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Semper in Stercus

English translation: Always in the Shit

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GLOSSARY ENTRY (DERIVED FROM QUESTION BELOW)
Latin term or phrase:Semper in Stercus
English translation:Always in the Shit
Entered by: Iain Purvis
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03:10 Sep 18, 2000
Latin to English translations [PRO]
Art/Literary
Latin term or phrase: Semper in Stercus
Motto beneath crest at head of clients' printed notepaper. Presumably Latin, but not necessarily so. (Not actually part of the job, but it piqued my interest!) Iain.
Iain Purvis
United Kingdom
Local time: 08:52
Always in Dung
Explanation:
This is weird...
The language is Latin.
\"Semper\" means \"always\",
\"in\" means \"in\"
\"stercus\" means \"animal excrements\", \"dung\", usually used to fertilize the land.
Selected response from:

Laura Gentili
Italy
Local time: 09:52
Grading comment
Thanks Laura, I thought that it might be a somewhat tongue-in-cheek reference to their business, which is the manufacture of sludge tankers and similar vehicles for the collection and transport of sewage. Regards, Iain.

4 KudoZ points were awarded for this answer

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Summary of answers provided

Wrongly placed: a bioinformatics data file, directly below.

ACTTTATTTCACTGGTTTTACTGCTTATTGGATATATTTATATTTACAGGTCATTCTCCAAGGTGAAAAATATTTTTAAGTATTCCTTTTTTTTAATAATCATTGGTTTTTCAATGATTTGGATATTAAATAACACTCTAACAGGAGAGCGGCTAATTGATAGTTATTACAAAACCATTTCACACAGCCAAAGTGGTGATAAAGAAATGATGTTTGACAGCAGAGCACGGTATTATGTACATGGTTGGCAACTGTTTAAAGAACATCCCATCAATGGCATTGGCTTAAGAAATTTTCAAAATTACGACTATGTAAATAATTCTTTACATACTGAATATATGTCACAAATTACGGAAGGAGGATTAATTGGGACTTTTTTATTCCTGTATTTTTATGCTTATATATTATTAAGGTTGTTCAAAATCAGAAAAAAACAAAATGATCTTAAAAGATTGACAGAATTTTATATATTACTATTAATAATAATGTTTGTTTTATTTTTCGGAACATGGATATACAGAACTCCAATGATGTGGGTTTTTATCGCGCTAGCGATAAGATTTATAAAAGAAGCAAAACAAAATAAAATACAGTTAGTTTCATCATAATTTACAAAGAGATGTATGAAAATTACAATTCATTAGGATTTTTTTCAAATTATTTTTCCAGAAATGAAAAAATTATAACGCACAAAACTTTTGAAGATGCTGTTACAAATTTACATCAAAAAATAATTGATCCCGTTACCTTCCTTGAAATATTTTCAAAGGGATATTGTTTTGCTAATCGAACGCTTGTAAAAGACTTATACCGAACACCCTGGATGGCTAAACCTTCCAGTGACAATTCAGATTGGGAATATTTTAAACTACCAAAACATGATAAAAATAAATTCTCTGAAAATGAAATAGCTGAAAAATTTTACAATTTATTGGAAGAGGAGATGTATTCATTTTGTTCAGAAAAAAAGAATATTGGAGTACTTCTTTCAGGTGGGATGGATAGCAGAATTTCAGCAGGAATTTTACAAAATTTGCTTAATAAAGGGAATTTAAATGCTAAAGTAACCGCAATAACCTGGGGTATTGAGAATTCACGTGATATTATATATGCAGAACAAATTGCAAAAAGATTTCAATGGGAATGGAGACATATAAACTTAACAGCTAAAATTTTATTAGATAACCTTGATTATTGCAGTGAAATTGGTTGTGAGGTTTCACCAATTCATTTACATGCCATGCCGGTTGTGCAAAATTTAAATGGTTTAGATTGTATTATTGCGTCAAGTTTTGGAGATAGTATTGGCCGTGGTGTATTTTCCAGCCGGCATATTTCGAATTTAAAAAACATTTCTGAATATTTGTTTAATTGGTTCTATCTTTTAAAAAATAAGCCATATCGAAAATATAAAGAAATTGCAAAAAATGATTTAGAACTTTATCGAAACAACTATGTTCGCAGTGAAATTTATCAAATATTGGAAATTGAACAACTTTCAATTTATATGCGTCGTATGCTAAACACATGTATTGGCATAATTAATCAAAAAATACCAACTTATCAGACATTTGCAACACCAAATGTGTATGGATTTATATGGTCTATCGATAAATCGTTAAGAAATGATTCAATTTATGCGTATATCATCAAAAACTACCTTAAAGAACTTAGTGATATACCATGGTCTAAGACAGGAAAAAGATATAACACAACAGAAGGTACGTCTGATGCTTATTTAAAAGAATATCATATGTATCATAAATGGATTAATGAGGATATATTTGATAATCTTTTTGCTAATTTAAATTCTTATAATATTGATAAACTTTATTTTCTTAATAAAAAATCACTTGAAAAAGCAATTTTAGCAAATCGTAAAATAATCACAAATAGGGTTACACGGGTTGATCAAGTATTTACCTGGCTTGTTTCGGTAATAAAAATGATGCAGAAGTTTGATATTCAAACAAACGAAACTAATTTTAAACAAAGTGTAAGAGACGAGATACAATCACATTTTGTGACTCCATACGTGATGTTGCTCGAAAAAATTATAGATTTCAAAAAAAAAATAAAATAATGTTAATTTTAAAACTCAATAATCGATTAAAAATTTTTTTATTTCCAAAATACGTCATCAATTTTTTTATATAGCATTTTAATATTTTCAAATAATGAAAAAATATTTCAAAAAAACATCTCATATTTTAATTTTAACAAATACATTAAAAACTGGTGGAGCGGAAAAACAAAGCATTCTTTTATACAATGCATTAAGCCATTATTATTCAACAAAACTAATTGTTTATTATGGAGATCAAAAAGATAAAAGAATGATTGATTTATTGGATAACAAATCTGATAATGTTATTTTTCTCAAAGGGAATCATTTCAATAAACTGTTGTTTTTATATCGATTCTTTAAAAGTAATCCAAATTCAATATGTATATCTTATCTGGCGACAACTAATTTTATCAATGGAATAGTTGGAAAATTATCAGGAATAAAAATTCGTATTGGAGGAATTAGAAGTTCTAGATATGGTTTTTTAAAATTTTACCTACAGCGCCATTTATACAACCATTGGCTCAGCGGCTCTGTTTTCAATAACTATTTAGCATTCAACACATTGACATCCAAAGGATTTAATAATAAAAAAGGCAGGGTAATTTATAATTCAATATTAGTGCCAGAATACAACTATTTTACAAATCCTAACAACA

naAlways (getting) into dungWigtil
naAlways in Dung
Laura Gentili


  

Answers


13 mins
Always in Dung


Explanation:
This is weird...
The language is Latin.
\"Semper\" means \"always\",
\"in\" means \"in\"
\"stercus\" means \"animal excrements\", \"dung\", usually used to fertilize the land.

Laura Gentili
Italy
Local time: 09:52
Native speaker of: Native in ItalianItalian
PRO pts in pair: 95
Grading comment
Thanks Laura, I thought that it might be a somewhat tongue-in-cheek reference to their business, which is the manufacture of sludge tankers and similar vehicles for the collection and transport of sewage. Regards, Iain.
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9 hrs
Always (getting) into dung


Explanation:
Laura's rendition is not quite the end of this discussion.

The Latin preposition "in" means *in* only when it takes the ablative case (which here would have to be: SEMPER IN STERCORE).

Latin "in" plus the accusative case, which is what happens with SEMPER IN STERCUS, means *into*, that is, motion toward/into a goal. Therefore an English rendition will sound very odd without an extra word like *getting* or *winding up in* which echo the motion specified by the Latin grammar.

Other languages of Indo-European ancestry show the same split in meaning of this preposition, including both German and Russian in the modern world.


Wigtil
PRO pts in pair: 67
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